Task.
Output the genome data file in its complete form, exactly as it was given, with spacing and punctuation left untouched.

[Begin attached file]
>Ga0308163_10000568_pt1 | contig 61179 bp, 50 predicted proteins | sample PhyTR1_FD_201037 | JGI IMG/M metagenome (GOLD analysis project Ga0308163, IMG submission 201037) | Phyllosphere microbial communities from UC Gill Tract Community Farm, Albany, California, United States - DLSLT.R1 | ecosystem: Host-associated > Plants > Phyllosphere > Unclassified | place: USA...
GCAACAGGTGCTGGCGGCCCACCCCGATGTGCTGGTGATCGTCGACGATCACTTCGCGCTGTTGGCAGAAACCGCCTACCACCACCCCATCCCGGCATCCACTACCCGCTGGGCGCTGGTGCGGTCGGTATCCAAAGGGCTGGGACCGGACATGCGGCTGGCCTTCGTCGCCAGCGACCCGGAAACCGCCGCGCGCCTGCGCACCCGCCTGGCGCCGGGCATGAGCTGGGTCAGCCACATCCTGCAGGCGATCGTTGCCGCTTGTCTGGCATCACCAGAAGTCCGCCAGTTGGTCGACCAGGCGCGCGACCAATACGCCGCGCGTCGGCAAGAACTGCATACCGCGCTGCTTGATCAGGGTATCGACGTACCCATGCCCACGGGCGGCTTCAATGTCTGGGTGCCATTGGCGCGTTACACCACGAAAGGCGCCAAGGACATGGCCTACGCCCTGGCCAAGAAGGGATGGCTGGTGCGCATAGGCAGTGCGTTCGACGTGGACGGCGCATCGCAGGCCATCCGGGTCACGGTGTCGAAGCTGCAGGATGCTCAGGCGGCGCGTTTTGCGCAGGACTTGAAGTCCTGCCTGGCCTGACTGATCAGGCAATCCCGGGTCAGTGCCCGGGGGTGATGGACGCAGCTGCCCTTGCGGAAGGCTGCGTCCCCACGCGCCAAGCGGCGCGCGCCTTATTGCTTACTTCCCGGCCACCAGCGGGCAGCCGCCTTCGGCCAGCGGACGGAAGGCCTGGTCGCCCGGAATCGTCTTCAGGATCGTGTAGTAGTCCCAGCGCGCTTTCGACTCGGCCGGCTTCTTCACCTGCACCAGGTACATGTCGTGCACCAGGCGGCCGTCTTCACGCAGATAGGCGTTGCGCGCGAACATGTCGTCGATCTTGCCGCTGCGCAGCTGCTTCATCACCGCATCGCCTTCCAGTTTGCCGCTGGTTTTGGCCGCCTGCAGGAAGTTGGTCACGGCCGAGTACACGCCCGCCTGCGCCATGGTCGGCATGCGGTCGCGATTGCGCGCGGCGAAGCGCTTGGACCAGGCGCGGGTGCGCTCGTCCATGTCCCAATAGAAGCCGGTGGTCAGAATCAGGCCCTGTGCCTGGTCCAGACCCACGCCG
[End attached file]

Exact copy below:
>Ga0308163_10000568_pt1 | contig 61179 bp, 50 predicted proteins | sample PhyTR1_FD_201037 | JGI IMG/M metagenome (GOLD analysis project Ga0308163, IMG submission 201037) | Phyllosphere microbial communities from UC Gill Tract Community Farm, Albany, California, United States - DLSLT.R1 | ecosystem: Host-associated > Plants > Phyllosphere > Unclassified | place: USA...
GCAACAGGTGCTGGCGGCCCACCCCGATGTGCTGGTGATCGTCGACGATCACTTCGCGCTGTTGGCAGAAACCGCCTACCACCACCCCATCCCGGCATCCACTACCCGCTGGGCGCTGGTGCGGTCGGTATCCAAAGGGCTGGGACCGGACATGCGGCTGGCCTTCGTCGCCAGCGACCCGGAAACCGCCGCGCGCCTGCGCACCCGCCTGGCGCCGGGCATGAGCTGGGTCAGCCACATCCTGCAGGCGATCGTTGCCGCTTGTCTGGCATCACCAGAAGTCCGCCAGTTGGTCGACCAGGCGCGCGACCAATACGCCGCGCGTCGGCAAGAACTGCATACCGCGCTGCTTGATCAGGGTATCGACGTACCCATGCCCACGGGCGGCTTCAATGTCTGGGTGCCATTGGCGCGTTACACCACGAAAGGCGCCAAGGACATGGCCTACGCCCTGGCCAAGAAGGGATGGCTGGTGCGCATAGGCAGTGCGTTCGACGTGGACGGCGCATCGCAGGCCATCCGGGTCACGGTGTCGAAGCTGCAGGATGCTCAGGCGGCGCGTTTTGCGCAGGACTTGAAGTCCTGCCTGGCCTGACTGATCAGGCAATCCCGGGTCAGTGCCCGGGGGTGATGGACGCAGCTGCCCTTGCGGAAGGCTGCGTCCCCACGCGCCAAGCGGCGCGCGCCTTATTGCTTACTTCCCGGCCACCAGCGGGCAGCCGCCTTCGGCCAGCGGACGGAAGGCCTGGTCGCCCGGAATCGTCTTCAGGATCGTGTAGTAGTCCCAGCGCGCTTTCGACTCGGCCGGCTTCTTCACCTGCACCAGGTACATGTCGTGCACCAGGCGGCCGTCTTCACGCAGATAGGCGTTGCGCGCGAACATGTCGTCGATCTTGCCGCTGCGCAGCTGCTTCATCACCGCATCGCCTTCCAGTTTGCCGCTGGTTTTGGCCGCCTGCAGGAAGTTGGTCACGGCCGAGTACACGCCCGCCTGCGCCATGGTCGGCATGCGGTCGCGATTGCGCGCGGCGAAGCGCTTGGACCAGGCGCGGGTGCGCTCGTCCATGTCCCAATAGAAGCCGGTGGTCAGAATCAGGCCCTGTGCCTGGTCCAGACCCACGCCG